The NFC chips that are found in most POS terminals and smart devices communicate via radio waves and will only work when the two devices are close together. The two cannot communicate further than 5cm apart, so you wouldn't able to accidentally pay for the items from the person standing in front of you when in line at the checkout. Unless you wanted to, of course.
For added measure, mobile wallets can only communicate with the POS when the user unlocks the app on their device and selects which card the payment will be taken from.
Mobile wallets rely on tokenization
In laymen's terms, tokenization refers to the act of securing sensitive payment data that can be easily stolen and used by scammers. Such as credit card numbers, cardholder names, CVV codes, and so on.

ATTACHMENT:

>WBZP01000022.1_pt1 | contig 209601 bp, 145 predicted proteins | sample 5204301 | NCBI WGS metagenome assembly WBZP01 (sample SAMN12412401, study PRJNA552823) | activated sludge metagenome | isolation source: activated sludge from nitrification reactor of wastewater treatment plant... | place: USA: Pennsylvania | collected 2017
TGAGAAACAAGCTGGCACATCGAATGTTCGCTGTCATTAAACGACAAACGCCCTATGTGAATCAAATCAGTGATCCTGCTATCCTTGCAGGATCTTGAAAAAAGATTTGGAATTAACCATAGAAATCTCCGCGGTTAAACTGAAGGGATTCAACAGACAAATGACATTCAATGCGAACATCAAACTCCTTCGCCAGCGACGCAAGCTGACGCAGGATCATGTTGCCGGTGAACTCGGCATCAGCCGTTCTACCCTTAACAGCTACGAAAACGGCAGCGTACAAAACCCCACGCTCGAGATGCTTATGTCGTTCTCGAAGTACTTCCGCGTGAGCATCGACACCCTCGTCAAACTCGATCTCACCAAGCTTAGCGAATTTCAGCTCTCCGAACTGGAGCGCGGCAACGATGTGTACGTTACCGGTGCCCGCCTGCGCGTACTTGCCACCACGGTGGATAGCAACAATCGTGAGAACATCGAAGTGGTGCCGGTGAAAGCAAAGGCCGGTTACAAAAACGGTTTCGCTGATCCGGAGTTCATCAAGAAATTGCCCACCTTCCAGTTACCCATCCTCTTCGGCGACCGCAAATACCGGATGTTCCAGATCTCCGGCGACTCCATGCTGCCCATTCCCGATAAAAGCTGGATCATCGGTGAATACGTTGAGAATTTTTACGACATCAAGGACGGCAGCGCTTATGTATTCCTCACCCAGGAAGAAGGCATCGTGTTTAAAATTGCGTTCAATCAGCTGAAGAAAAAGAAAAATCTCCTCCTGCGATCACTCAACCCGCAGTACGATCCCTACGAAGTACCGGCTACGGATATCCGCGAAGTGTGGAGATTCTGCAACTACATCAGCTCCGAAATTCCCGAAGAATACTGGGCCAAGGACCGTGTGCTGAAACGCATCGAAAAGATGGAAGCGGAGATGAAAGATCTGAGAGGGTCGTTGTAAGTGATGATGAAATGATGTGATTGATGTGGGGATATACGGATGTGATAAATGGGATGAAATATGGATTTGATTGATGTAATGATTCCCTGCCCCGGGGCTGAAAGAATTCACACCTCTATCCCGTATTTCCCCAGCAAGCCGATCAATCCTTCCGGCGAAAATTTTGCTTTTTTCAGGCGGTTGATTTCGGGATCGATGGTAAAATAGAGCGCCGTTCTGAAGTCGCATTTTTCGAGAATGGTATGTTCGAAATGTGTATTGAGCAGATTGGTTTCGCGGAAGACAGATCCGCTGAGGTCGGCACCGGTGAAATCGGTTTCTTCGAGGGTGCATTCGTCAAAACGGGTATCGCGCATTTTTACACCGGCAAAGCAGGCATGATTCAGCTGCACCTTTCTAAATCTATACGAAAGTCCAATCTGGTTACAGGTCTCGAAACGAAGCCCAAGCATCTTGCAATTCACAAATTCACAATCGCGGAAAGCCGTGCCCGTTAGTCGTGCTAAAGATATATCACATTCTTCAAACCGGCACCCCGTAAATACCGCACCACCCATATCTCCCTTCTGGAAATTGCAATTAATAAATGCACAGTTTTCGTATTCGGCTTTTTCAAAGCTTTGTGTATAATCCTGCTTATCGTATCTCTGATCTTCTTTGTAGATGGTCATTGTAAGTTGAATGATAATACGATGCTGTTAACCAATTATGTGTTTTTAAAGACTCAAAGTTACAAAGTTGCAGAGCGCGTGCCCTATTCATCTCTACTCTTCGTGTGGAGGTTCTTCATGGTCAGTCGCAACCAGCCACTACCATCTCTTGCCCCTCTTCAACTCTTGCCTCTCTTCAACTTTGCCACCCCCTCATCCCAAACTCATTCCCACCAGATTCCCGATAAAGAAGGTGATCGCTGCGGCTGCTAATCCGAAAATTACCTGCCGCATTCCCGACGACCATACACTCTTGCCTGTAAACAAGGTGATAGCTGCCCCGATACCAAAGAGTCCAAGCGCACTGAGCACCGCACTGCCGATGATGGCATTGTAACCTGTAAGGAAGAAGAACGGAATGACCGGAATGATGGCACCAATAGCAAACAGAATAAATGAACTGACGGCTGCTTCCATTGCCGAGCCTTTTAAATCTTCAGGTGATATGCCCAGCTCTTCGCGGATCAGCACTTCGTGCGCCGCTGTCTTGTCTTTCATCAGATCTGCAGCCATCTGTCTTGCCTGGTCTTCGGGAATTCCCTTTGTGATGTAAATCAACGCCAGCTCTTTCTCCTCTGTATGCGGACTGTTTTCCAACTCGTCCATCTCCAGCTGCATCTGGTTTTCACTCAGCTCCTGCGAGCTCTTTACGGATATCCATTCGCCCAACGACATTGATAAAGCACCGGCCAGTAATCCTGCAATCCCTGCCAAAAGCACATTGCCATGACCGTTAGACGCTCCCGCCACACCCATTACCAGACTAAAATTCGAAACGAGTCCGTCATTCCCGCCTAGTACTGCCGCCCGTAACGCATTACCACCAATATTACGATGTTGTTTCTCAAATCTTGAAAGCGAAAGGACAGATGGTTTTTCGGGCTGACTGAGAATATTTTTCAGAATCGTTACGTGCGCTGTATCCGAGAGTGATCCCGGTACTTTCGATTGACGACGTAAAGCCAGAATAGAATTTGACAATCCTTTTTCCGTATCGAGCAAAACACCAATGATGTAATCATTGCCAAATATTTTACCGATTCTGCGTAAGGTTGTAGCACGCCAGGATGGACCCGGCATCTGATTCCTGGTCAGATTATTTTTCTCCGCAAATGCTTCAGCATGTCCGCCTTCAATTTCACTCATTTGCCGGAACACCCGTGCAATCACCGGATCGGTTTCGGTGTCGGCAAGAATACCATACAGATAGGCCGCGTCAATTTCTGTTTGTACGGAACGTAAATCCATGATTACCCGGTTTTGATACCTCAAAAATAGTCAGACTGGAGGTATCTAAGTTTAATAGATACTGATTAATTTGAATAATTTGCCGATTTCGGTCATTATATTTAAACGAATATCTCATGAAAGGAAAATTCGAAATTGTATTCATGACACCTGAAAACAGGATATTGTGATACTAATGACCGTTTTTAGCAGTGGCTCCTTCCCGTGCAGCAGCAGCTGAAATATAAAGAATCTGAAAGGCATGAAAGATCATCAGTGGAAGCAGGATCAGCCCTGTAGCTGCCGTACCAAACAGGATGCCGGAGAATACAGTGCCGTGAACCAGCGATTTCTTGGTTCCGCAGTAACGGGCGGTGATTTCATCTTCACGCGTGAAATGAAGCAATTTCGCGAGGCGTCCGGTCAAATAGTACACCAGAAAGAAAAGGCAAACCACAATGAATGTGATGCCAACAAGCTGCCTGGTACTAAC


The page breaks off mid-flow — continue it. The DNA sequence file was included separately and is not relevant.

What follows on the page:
Tokenization hides the details by converting them into non-specific IDs called "tokens". The token is generated randomly at the POS when the user completes the transaction and they're as unique as a fingerprint.
Here's an example:
A card number: 4321-1354-1652-3962
The token: A4r8%2lbJu
The merchant's gateway will then match the token to the card details and complete the transaction. The token is unreadable and therefore useless if it falls into the wrong hands. Even the merchants can't match the token to the data - so the cardholder's sensitive details are always kept safe and sound.
QR code payments
Quick Response or QR codes are 2D barcodes codes that are quickly readable (hence the name). They may look like fancy versions of linear barcodes that you find in stores but they hold a wealth of information and can facilitate instant mobile payments.
The well-known black squares on white backgrounds can be scanned by a smart device camera from either a screen or paper, which is why you'll find them on pretty much everything from movie posters, concert tickets to banking apps. Once the user scans the code, it will send a push notification to open the appropriate app or webpage on the mobile device and display the information.